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COMING UP:Share Opener Variant 2



>> Across America, history is repeating itself.>> I am going to let.>> Republican members of Congress facing harsh blow back over their push for repeal and replace Obamacare.>> If you listen to what I just said.>> The outrage erupting at town halls around the country, and coming mainly from voters who oppose dumping the health law.
Democrats and others incensed that millions of Americans could lose their health insurance without a coherent plan to replace it.>> Boo!>> It's an echo of the angry town halls that framed President Obama's early years, but this time, the narrative is flipped. Politics reporter, Ginger Gibson.>> We also hear Republicans saying some of the same things the Democrats said back during the Tea Party movement in 2010, dismissing them as paid or hired protestors.
The Democrats learned quickly in the 2010 midterms, that was the wrong take, when many of them lost their offices, and the Republicans took control of the House, Republicans now risk making the same mistake.>> As it turns out, replacing Obamacare is much harder than many Republicans had hoped, with no consensus plan emerging to rally around.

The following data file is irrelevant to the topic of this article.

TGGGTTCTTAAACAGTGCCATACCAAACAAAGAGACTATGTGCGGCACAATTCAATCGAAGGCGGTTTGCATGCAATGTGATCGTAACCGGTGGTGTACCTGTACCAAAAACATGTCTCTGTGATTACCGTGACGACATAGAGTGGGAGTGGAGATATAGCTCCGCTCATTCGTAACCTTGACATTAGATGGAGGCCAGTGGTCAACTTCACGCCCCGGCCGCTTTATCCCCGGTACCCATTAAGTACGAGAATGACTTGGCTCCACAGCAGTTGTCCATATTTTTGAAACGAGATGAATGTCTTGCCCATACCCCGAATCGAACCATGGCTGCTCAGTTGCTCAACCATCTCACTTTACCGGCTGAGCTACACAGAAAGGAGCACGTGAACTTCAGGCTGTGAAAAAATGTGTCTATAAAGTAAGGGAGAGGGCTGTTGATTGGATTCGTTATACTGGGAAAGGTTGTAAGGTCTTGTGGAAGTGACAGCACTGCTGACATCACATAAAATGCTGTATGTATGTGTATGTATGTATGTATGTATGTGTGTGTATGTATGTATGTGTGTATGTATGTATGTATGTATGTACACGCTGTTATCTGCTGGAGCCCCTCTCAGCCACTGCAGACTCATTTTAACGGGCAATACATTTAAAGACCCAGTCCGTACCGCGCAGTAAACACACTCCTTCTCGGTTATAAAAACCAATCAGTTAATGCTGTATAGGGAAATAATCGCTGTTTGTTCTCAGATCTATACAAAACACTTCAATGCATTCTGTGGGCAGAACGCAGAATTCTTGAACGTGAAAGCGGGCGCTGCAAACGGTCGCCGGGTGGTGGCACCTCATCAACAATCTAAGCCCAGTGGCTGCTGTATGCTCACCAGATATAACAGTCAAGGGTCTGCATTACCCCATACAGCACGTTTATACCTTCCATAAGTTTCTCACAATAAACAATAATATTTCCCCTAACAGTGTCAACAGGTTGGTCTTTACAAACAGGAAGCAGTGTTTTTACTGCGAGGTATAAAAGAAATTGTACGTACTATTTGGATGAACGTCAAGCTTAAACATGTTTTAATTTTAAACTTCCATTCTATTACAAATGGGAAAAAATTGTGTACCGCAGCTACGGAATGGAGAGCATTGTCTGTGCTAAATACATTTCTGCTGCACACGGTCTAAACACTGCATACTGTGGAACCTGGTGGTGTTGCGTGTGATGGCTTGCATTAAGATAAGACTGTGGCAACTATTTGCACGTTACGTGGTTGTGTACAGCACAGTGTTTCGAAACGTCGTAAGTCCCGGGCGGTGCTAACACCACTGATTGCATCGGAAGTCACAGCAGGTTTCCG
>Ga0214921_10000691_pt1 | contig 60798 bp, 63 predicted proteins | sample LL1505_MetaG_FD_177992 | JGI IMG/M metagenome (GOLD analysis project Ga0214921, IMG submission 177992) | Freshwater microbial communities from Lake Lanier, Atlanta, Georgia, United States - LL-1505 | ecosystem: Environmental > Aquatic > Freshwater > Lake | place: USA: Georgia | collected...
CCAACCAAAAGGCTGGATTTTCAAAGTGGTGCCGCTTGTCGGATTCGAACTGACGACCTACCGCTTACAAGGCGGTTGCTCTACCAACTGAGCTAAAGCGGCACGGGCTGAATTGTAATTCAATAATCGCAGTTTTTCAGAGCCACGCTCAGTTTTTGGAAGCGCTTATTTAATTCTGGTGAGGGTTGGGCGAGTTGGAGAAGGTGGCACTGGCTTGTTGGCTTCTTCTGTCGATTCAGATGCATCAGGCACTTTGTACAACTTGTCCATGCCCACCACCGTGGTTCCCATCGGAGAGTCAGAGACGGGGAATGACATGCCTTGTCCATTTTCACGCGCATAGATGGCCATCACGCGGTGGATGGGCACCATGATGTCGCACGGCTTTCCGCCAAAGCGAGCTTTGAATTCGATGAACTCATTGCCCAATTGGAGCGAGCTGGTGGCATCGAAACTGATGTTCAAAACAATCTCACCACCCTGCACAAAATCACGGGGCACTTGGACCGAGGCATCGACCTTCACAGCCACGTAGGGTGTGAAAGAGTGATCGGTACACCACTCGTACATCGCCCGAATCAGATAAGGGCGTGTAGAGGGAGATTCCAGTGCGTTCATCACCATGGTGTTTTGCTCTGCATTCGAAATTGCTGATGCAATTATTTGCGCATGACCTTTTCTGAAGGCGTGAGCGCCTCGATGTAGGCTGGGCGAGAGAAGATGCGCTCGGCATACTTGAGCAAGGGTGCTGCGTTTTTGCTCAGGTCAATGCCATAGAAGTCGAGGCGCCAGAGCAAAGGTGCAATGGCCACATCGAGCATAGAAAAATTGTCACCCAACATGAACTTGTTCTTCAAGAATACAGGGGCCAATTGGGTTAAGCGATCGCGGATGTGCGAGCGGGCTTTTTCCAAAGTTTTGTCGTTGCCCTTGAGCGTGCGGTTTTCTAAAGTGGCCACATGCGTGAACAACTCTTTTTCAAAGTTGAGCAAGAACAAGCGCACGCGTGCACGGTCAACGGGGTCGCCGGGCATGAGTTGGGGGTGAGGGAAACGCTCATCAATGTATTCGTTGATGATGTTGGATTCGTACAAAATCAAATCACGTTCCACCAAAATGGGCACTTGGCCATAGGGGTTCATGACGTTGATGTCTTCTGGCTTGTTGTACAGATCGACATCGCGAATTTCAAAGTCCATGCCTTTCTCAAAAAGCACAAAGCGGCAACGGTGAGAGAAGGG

In response, the Conservative House Freedom Caucus is pushing to repeal the bill first and replace it later. That idea making establishment Republicans uneasy, including House Speaker Paul Ryan.>> This affects every person and every family in America, that is why we are taking a step by step approach, so people can see the changes that we are making, so that they can see how they will help.
>> Have no doubt, Paul Ryan is hearing from his members who are feeling the pressure back home in their own districts. They meet on a regular basis, they had a special conference meeting just to discuss the ACA repeal, that's when members get up and say that they're concerned about what voters are saying, and it's no doubt Paul Ryan, who wants to stay Speaker after the next midterm elections, is taking all of that into consideration.
>> Ryan wants a series of market based measures intended to reduce cost and government oversight, but without taking away health care in one fell swoop.